Iberdrola executives named in criminal espionage investigation
The New Mexico utility company and Avangrid have informed the New Mexico Public Regulatory Commission of a criminal investigation in Spain that names several executives at Avangrid’s parent company, Iberdrola.
It comes as the PRC examines a merger case that would allow Avangrid to acquire PNM.
A document filed Thursday in the merger dossier indicates that Spanish officials are investigating potential criminal activity linked to Iberdrola. The record indicates that Spanish law does not allow government employees to provide services to private companies. However, a government employee may have provided services to 21 companies including Iberdrola. These services may have included espionage.
The case revolves around an investigation into JosÃ© Manuel Villarejo, a former police commissioner who ran Grupo Cenyt, a security company Iberdrola contracted with from 2004 to 2017.
Iberdrola Chairman and CEO Ignacio SÃ¡nchez GalÃ¡n and other company officials are under criminal investigation as part of a commercial espionage investigation involving Villarejo and his contracts with several large Spanish companies.
“Yesterday’s dispatches indicated that there was an investigation into this matter which now includes a number of new people, including the chairman of Iberdrola, who is also the chairman of Avangrid, Francisco MartÃnez CÃ³rcoles, CEO of the company, and two people who are no longer at Iberdrola (Fernando Becker and Rafael Orbegozo) “, indicates the joint file of PNM and Avangrid.” In Spain, the first step of any procedure is a formal investigation where a A wide net is cast to determine if there are facts that would justify a criminal charge.The investigative stage is just that, an investigation to obtain the facts.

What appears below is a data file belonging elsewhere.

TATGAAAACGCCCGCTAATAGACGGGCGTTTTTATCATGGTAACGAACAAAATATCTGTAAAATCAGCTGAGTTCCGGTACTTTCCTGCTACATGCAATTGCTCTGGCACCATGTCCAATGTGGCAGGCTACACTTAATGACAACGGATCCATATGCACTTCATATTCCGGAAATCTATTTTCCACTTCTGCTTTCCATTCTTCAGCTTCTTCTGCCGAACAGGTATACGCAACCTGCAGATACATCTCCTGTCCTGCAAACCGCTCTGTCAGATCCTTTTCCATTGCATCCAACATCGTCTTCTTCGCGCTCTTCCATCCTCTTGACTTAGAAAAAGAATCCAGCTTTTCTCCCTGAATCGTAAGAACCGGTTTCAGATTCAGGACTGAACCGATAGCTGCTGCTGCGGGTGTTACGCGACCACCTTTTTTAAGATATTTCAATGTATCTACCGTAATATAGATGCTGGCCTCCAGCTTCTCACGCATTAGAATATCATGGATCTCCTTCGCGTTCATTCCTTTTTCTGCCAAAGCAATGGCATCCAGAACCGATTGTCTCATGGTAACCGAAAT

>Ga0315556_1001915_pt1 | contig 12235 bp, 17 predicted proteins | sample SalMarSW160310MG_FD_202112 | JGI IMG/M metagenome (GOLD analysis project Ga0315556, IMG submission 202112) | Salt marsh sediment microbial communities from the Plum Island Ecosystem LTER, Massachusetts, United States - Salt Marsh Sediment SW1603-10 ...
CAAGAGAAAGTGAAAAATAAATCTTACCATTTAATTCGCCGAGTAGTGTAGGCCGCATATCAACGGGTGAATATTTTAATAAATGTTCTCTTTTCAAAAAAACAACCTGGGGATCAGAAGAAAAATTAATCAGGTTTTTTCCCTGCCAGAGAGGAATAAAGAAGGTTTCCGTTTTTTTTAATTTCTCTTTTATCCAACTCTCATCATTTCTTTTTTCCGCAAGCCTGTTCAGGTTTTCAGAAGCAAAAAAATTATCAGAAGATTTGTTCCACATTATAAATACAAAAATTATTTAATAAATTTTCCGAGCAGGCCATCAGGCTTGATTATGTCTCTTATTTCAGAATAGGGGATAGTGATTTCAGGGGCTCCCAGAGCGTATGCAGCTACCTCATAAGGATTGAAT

According to Spanish media, Iberdrola allegedly paid Villarejo to spy on people. The Spanish newspaper El Pais further reported that Iberdrola may have paid him for a project known as Arrow, which sought to eliminate opposition from municipalities and environmentalists to building a power plant in Cadiz, a province from southern Spain. El PaÃs reported that Arrow was one of at least five suspected contracts between Iberdrola and Cenyt.
âThis is not an indictment or the presentation of formal accusations. Instead, the judge accepted the prosecutor’s request to include him in the investigation, âAvangrid said in a statement that a local spokesperson provided to NM political report. âThis is just the next step in the investigation and will include providing testimony. Last month, Iberdrola’s board of directors informed the court that any director, member of the management team or employee of Iberdrola would be available to answer any questions regarding this matter. We deny any wrongdoing and now have the opportunity to respond to rumors and leaks that have targeted the company for several years.